Paul was not alone in his journey of survival. There was a United Nations presence in Rwanda, and in this film it’s presented in the form of a Canadian Peacekeeper Col. Oliver (in the film’s most thankless performance by Nick Nolte). Oliver is a figure that almost equally demands our sympathies as much as Paul’s. He sees where the country is headed, becomes exposed to the murders, relays this to his superiors, and when he is ignored we feel his frustration. Paul, like Oliver, also informs his superiors in Brussels but is also largely ignored. Ultimately what happens is a tag team of sorts between the two men to stay alive and ensure the survival of others. They became surrogate guardians for the Tutsi and their strife became their preoccupation as well. Just consider the hardships of Oliver’s job as a peacekeeper – as bullets are shot at them and death looms, he’s still under orders never to shoot first, if not ever for the most part.
I have rarely seen a film where all of the performances are so uniformly good. Nolte, in one his best recent performances, sort of comes off as a master of steadfast and cynical edge, doing what he must do when others are not willing to take action. Yet, the film is completely owned by Cheadle, and his work as Paul deserved his recent Oscar nomination. It’s a quiet, yet forceful and multi-layered performance that really draws the viewer in to look at this man without judging him. He is a frightened man to be sure, and despite the fact that he is Hutu and most likely will not die, his wife and children clearly are targets. Yet, he painstakingly holds it together. He bribes. He steals. He lies. But he does all of this to ensure that thousands can live and not perish. His actions can never be held accountable as questionable – they were a necessity.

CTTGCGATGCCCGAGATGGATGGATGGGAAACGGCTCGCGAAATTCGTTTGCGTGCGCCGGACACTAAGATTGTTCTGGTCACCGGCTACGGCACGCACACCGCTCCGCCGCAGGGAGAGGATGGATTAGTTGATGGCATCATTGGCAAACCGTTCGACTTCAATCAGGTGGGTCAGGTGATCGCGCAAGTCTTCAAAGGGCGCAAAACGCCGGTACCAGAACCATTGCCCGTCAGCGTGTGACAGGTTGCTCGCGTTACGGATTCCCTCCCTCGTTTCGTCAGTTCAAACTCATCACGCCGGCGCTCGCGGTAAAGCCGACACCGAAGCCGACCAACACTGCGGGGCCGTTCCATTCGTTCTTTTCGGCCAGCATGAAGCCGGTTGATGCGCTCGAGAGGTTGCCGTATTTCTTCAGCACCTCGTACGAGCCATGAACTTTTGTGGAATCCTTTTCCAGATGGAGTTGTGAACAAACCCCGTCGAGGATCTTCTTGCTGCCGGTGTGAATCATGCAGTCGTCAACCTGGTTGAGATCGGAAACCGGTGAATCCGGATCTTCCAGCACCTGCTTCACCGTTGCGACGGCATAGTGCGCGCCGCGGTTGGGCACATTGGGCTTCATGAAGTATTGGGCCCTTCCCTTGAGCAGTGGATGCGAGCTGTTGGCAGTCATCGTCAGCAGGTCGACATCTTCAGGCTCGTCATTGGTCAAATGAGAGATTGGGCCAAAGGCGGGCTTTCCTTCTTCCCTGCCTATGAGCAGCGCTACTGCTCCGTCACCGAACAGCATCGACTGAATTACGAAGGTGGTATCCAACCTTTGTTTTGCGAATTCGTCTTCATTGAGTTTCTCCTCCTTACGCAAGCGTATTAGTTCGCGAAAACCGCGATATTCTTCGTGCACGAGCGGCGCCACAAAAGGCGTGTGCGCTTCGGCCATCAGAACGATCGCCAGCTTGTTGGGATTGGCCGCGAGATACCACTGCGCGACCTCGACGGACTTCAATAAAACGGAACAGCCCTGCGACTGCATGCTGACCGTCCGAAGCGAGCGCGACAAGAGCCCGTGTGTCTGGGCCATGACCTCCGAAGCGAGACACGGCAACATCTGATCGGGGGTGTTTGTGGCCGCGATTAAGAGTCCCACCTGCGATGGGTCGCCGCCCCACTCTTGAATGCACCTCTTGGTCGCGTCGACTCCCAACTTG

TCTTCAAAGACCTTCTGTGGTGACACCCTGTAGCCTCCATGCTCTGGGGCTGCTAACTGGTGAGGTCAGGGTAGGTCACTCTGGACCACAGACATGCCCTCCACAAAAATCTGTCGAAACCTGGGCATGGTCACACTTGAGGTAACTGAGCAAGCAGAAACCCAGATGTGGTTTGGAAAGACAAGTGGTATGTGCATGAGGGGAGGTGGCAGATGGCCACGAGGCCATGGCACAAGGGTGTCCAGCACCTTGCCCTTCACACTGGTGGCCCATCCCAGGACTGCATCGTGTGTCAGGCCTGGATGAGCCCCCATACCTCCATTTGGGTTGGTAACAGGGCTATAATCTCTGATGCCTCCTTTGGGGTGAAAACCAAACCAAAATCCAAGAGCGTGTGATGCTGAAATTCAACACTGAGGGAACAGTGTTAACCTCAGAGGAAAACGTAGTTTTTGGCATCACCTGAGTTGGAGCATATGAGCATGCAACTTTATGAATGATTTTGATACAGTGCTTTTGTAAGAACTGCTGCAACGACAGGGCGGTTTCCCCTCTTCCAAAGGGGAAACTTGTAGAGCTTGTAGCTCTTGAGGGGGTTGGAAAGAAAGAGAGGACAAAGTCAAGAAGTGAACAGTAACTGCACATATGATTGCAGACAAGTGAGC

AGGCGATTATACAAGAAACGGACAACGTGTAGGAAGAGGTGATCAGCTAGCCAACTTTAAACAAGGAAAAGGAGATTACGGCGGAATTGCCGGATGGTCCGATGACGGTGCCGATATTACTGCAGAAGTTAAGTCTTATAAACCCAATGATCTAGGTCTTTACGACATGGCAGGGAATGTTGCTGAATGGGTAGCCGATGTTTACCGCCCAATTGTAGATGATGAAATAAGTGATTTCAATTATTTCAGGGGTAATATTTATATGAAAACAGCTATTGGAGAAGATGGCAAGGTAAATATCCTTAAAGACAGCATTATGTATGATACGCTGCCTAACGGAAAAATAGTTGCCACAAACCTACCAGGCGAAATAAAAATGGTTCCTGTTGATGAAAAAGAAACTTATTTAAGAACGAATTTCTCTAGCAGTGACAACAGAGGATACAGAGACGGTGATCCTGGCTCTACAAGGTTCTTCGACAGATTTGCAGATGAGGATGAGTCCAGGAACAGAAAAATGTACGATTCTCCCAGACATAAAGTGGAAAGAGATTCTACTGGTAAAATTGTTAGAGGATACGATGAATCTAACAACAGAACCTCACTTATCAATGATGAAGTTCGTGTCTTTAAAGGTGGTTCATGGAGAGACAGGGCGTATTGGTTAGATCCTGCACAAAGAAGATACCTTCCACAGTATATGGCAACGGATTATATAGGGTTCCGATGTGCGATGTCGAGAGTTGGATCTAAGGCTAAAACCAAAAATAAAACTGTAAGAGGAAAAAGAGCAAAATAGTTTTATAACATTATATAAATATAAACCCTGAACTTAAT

HOTEL RWANDA emerges as one of the more riveting films about harrowing survival, perseverance, and resolve. In a way, it achieves two key objectives – firstly, it draws attention to the cruel and vile atrocities that occurred in 1994 that were widely under covered and it points a shameful finger at Western powers that laid largely dormant during the genocide and did nothing. The film is not painted on a large, epic canvas like other historical films. This is a small, calm, and intrinsically drawn historical account of one man’s actions in the face of disaster. The film is unflinching is how it shows how a few modest men with equally modest means can, in effect change history. Not only that, but the film marries succinctly powerful storytelling, rich performances, and hard-hitting themes. It also, rather unequivocally, makes one appreciate the value of human life that much more. No more is this true than in one key scene in the film where Paul tells an American journalist his hopes for Western involvement in stopping the genocide. The journalist sort of matter-of-frankly responds that Americans will look at the devastation, say how horrible it is, and then go back and complacently eat their dinners.
How sad and shameful indeed, as that is what largely happened.